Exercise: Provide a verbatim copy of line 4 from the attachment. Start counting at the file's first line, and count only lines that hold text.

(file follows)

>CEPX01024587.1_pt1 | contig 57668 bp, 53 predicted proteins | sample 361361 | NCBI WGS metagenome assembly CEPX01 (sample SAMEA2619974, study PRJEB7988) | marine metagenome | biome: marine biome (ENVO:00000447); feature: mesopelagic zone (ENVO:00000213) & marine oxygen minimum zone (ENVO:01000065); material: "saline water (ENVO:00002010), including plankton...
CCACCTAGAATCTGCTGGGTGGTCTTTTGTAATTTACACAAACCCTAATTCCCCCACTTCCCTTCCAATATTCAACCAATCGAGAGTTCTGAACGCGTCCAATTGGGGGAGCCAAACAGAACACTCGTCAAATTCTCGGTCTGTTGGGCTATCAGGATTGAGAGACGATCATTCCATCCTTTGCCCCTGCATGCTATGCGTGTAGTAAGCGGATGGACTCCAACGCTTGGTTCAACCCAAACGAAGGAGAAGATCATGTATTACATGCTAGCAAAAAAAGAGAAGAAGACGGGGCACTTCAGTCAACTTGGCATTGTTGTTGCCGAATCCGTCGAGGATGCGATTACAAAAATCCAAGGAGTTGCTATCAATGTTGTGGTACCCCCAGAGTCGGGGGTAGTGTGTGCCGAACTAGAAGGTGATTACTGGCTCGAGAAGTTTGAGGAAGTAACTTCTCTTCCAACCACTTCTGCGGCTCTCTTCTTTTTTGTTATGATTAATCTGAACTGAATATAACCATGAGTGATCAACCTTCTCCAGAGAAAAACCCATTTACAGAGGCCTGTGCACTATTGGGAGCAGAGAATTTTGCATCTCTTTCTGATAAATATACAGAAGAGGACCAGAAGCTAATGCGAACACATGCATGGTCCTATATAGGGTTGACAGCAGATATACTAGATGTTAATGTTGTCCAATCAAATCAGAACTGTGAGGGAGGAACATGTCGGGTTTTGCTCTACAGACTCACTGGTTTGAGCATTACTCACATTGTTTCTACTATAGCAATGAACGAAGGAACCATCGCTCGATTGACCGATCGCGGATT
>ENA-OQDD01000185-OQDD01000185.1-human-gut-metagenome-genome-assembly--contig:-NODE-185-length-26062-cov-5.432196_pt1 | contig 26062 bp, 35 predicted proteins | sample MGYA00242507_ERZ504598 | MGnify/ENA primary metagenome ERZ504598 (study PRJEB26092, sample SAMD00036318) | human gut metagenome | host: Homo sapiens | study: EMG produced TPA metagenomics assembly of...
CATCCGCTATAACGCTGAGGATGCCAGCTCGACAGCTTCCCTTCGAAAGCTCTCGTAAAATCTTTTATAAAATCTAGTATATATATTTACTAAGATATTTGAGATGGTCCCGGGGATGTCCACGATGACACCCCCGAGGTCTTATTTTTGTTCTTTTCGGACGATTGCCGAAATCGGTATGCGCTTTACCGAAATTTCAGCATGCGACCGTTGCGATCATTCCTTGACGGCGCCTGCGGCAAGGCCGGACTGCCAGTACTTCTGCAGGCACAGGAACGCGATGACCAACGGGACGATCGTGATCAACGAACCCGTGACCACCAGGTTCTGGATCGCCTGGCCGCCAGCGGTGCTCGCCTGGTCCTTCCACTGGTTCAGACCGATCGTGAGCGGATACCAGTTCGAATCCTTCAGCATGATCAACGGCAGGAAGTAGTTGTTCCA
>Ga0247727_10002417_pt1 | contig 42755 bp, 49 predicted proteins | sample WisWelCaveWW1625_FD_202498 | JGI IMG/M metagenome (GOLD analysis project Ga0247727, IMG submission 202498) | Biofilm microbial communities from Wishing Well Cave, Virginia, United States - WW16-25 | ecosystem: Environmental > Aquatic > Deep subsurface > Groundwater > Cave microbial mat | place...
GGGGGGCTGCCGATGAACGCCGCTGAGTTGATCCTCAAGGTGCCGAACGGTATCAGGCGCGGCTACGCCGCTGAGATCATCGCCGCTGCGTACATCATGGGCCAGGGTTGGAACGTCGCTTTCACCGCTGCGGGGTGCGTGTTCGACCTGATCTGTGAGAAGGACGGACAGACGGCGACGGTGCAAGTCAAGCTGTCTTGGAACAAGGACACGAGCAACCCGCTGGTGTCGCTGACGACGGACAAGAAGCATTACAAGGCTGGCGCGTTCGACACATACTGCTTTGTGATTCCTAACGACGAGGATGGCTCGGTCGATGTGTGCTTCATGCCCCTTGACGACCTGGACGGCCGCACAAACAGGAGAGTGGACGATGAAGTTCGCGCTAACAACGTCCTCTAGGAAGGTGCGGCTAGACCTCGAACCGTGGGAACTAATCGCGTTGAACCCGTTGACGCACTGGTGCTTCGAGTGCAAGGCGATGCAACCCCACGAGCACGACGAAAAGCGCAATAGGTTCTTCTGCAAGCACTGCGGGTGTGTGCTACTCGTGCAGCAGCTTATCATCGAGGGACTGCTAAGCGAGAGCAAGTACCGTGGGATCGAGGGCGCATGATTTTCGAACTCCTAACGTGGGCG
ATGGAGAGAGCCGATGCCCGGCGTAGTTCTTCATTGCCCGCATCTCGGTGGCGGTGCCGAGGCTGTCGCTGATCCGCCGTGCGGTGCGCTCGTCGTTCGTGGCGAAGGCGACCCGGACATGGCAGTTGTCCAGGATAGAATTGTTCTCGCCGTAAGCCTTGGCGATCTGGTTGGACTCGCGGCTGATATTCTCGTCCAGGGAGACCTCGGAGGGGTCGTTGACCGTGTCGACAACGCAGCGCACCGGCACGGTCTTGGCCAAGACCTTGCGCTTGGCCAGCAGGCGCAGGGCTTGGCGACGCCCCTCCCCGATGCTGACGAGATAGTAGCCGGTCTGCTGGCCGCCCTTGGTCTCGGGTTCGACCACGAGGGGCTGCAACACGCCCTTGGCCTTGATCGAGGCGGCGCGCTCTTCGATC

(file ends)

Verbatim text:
CATCCGCTATAACGCTGAGGATGCCAGCTCGACAGCTTCCCTTCGAAAGCTCTCGTAAAATCTTTTATAAAATCTAGTATATATATTTACTAAGATATTTGAGATGGTCCCGGGGATGTCCACGATGACACCCCCGAGGTCTTATTTTTGTTCTTTTCGGACGATTGCCGAAATCGGTATGCGCTTTACCGAAATTTCAGCATGCGACCGTTGCGATCATTCCTTGACGGCGCCTGCGGCAAGGCCGGACTGCCAGTACTTCTGCAGGCACAGGAACGCGATGACCAACGGGACGATCGTGATCAACGAACCCGTGACCACCAGGTTCTGGATCGCCTGGCCGCCAGCGGTGCTCGCCTGGTCCTTCCACTGGTTCAGACCGATCGTGAGCGGATACCAGTTCGAATCCTTCAGCATGATCAACGGCAGGAAGTAGTTGTTCCA